He speaks of the outcasts. I think Superstar (the approach), Poison (the structure), Safe (the downbeat direction), Velvet Goldmine (the soundtrack) and I'm Not There (the spirit) all are creative and special to some point... But I don't know how many of them fare on a re-watch. For some reason, I don't feel many of these come together as a 'whole' in it's classic sense...many modern films do not. Still good times.
Post by urbanpatrician on Aug 2, 2020 11:52:59 GMT
I used to hate his guts, but I've come around a little. He has a good eye for drama... like in Mildred Pierce. He greatly updates a simplistic original classic by injecting Haynesian-like drama which gave me the first notions of where his true talents lie...... in Television. No idea why he doesn't write more television drama scripts because he understands the evolution of a drama. Winslet is a tremendous improvement from Crawford although Wood is not as good as Blyth.
Apart from that, Far From Heaven feels like his apex. It's simple yet effectively soulful. I don't like I'm Not There - just too cold although I guess intellectually I don't know what issues to talk about with it. While everyone thought Carol was his return to form, I personally think people confused soullessness for intentional coldness. Mara tremendously overrated and robotic. Blanchett gives one of her most unmemorable performances and she seems to lose inspiration anytime she steps foot onto his movies. She's either amazing (Blue Jasmine, The Man Who Cried, The Gift) or overrated. (Haynes movies, Elizabeth)
I guess I would say I'm interested whenever he has a promising movie coming out, but I'm not really a major fan of his. He's good though and deserves the credit for what he does well, yet he's also kind of a hit-and-miss.
I think he was better earlier - I love Safe and Superstar - there was a real subversive and contradictory approach in his films then......later I still maybe like the films but scoff at them more and his films are pre-designed - I mean he's pro-gay and anti-racism.......which is all fine but not particularly interesting and he lacks Fassbinder's lacerating self-analysis to make it interesting.
Carol is a good film but is a really, really dishonest movie imo, that depends on what you know about other movies like it (and how Haynes contradicts the history of gay-cinema in Carol in ways designed to fake out the audience so he can feel smugly superior)..........that's fine in a way and you can admire that but you didn't have to know the films of Fassbinder or be gay yourself to appreciate his earlier work.
It is no wonder that film critics - literal minded simpletons that they are - Swoon (no pun!) over his later work because it defines an insider's POV about outsiders, not a genuine outsiders POV as in his first 3 movies. In that way........he's like Chris Nolan in his first 3 movies - ie more in touch with the real world rather than his own world.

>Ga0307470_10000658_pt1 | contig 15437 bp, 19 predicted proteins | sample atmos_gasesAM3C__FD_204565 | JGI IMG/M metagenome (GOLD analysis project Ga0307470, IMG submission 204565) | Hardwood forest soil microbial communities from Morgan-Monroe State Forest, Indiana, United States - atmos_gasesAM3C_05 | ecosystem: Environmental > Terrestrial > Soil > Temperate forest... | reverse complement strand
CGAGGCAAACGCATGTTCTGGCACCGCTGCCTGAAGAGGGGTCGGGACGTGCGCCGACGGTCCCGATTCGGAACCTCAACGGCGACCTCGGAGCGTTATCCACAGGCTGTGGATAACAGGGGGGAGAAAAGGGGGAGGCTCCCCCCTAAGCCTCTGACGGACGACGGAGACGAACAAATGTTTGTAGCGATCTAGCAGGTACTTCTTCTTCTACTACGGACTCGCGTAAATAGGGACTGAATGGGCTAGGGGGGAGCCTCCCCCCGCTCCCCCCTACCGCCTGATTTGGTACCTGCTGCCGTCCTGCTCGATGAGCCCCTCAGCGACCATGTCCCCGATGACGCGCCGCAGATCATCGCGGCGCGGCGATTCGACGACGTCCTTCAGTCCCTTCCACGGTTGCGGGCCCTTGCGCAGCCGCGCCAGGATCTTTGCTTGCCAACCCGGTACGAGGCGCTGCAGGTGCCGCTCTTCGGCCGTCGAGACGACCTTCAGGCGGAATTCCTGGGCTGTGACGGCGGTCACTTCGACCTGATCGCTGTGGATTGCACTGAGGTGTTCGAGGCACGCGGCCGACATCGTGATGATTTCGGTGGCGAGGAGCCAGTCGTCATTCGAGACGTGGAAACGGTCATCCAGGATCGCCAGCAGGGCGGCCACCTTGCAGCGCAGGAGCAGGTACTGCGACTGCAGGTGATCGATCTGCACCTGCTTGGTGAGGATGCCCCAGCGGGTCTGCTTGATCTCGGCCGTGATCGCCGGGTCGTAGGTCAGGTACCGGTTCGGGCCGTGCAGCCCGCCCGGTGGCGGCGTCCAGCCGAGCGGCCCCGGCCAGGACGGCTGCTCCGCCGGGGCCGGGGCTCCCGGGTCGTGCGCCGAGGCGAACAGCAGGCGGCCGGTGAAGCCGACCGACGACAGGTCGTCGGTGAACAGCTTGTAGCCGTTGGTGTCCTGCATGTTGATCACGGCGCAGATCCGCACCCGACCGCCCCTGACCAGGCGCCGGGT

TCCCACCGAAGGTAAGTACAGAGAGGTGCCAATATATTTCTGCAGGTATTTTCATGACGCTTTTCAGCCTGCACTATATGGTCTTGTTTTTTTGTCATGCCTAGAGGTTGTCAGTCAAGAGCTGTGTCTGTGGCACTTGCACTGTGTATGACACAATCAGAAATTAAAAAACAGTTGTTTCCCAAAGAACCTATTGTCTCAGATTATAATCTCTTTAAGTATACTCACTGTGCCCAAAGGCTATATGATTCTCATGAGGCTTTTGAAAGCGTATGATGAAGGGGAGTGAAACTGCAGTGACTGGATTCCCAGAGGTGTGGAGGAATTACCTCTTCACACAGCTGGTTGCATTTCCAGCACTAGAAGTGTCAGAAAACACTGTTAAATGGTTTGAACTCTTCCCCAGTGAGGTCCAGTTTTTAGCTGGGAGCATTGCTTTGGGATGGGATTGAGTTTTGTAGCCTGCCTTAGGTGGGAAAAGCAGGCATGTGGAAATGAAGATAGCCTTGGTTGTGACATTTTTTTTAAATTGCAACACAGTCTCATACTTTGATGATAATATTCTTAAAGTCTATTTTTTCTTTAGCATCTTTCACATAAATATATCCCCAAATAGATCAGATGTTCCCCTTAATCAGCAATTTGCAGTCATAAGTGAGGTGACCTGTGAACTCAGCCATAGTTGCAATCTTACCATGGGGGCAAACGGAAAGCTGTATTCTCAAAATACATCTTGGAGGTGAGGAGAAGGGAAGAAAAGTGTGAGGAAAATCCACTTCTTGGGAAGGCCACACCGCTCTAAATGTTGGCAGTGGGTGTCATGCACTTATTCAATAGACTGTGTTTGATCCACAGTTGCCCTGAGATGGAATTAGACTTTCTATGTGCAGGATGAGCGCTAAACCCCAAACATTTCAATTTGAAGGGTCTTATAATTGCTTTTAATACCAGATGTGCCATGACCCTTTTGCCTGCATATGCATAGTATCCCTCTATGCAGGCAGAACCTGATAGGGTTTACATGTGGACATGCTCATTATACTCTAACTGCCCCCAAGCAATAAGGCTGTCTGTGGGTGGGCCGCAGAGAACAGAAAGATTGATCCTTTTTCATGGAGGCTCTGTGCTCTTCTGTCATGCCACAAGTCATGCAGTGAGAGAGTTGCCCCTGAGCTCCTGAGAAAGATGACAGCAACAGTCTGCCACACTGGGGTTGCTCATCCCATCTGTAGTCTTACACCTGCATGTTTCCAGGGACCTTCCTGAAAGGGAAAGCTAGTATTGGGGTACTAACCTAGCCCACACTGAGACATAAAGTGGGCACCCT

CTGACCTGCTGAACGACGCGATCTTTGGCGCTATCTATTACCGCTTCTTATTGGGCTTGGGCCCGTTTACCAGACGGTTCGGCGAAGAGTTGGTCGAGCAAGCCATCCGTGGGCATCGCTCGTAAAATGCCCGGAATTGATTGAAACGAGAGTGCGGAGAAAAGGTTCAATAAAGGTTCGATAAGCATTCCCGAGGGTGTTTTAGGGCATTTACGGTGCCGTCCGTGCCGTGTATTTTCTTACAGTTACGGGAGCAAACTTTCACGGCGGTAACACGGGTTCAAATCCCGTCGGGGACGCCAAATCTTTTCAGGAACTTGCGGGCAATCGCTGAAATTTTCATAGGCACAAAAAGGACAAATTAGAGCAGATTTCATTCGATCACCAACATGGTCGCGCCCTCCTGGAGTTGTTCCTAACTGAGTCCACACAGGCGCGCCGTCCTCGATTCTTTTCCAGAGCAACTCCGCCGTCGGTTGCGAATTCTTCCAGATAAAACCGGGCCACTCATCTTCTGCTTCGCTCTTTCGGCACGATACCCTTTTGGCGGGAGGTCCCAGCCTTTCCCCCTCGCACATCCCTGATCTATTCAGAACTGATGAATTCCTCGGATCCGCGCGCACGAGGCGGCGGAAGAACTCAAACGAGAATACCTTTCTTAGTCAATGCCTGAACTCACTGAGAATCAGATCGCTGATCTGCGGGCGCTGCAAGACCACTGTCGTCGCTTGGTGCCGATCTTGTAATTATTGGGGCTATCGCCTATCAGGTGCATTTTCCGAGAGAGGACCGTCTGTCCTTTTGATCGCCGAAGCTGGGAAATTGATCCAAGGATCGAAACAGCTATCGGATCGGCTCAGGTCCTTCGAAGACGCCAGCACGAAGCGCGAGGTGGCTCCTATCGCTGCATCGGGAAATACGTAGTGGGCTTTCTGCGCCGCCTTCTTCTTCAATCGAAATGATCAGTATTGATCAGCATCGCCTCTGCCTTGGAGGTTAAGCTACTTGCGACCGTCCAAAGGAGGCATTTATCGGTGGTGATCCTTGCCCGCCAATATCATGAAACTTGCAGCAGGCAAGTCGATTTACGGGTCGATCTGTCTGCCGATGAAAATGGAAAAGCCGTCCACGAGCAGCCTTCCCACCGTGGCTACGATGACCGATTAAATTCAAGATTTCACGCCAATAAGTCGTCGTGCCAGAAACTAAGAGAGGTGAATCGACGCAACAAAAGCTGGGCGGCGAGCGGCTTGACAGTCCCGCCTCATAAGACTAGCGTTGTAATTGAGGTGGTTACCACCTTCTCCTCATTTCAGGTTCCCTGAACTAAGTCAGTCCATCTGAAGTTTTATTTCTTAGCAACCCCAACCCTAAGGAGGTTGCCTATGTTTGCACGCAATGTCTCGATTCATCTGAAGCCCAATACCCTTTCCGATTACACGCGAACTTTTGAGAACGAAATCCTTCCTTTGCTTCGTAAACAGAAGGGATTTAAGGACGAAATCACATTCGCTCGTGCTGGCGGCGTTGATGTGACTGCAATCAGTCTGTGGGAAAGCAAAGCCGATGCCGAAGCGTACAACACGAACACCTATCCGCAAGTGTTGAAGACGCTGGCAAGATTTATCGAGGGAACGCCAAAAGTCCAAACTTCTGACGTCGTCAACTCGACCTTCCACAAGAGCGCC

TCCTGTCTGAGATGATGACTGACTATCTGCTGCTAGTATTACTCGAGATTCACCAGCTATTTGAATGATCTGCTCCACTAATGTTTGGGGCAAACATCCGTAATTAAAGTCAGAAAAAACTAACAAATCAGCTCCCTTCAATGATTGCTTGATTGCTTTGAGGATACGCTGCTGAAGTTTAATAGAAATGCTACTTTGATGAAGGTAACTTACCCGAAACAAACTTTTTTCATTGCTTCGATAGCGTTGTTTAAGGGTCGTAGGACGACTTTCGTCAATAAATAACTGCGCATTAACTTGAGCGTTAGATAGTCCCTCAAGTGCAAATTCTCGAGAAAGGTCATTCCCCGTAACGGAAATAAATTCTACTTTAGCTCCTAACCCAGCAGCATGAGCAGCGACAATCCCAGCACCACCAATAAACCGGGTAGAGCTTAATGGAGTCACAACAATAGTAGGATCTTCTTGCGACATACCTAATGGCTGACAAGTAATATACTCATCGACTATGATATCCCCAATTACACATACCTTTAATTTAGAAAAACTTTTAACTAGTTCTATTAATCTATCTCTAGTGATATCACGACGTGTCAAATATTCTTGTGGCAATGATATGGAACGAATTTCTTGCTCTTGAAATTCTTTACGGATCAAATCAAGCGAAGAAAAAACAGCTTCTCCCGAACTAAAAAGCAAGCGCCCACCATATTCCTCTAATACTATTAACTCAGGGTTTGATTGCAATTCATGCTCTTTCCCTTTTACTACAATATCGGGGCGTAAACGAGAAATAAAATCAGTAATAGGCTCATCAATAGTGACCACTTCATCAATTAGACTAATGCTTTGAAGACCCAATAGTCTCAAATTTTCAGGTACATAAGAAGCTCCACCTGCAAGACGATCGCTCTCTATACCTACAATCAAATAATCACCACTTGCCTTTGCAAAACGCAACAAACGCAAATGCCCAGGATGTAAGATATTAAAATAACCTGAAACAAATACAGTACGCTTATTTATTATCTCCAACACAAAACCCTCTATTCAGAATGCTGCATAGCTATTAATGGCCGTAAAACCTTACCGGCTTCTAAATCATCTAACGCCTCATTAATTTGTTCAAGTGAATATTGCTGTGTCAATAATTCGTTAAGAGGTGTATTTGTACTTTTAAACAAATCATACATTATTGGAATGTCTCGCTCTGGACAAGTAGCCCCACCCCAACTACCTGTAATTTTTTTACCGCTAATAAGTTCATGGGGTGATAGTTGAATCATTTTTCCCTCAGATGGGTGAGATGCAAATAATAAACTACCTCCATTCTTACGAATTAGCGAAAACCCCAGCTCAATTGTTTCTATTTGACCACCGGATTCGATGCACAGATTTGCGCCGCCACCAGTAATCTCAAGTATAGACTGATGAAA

I think when he tries so desperately to be Douglas Sirk (Far From Heaven, Carol, Safe to a certain extent), he really comes off as a soulless carbon-copy rather than bringing his own spark and energy to the table. And there certainly is more than enough of that spark to go around; I can't reconcile the guy who made Superstar: The Karen Carpenter Story with the one who made Wonderstruck.
With that said, his Mildred Pierce is very fine but a tad bloated, and I think I'm Not There. is a near-masterpiece, brought down by a rather lifeless Bale (who isn't in it enough to make that much of an impact) and an overly melodramatic Ledger (yeah, Heath, I haven't forgotten how much you sucked in this), but everything else about it was sublime.
EDIT: Oh, and this dude made Dark Waters as well, which automatically should disqualify him from the label "auteur" for 15 years at minimum.
He's a generally solid director who's capable of true greatness. Both Carol and Far From Heaven are personal favourites of mine, with Haynes beautifully meshing period aesthetic with intense, simmering character work. I'm Not There is one of the better film biopics I've seen largely because of the creativity and dynamic interpretation that Haynes brings to the project. I recently saw Dark Waters, which wasn't bad but was exceedingly bland from a director who's shown such passionate flair previously. Want to get to some of his other stuff, particularly Safe, sometime soon.
Post by stinkybritches on Aug 3, 2020 20:25:56 GMT
he's pretty hit-or-miss for me.
poison - miss safe - hit (might be my fave from him, close with far from heaven) far from heaven - hit i'm not there - overall a miss i guess (just really uneven - some elements worked for me, some didn't) carol - hit, but wasn't bowled over by it wonderstruck - same deal as carol dark waters - miss
His Karen Carpenter movie is one of those "you have to see it before you die" type things. One of the weirdest things I've ever seen and it has some really scary moments (the rapid cutting between the warning labels on the pills and real footage of people vomiting). If I had seen it at the time I would have been thinking "the next David Lynch". As another person alluded to it's hard to believe a relatively mainstream awards drama like Carol was by the same guy who did that.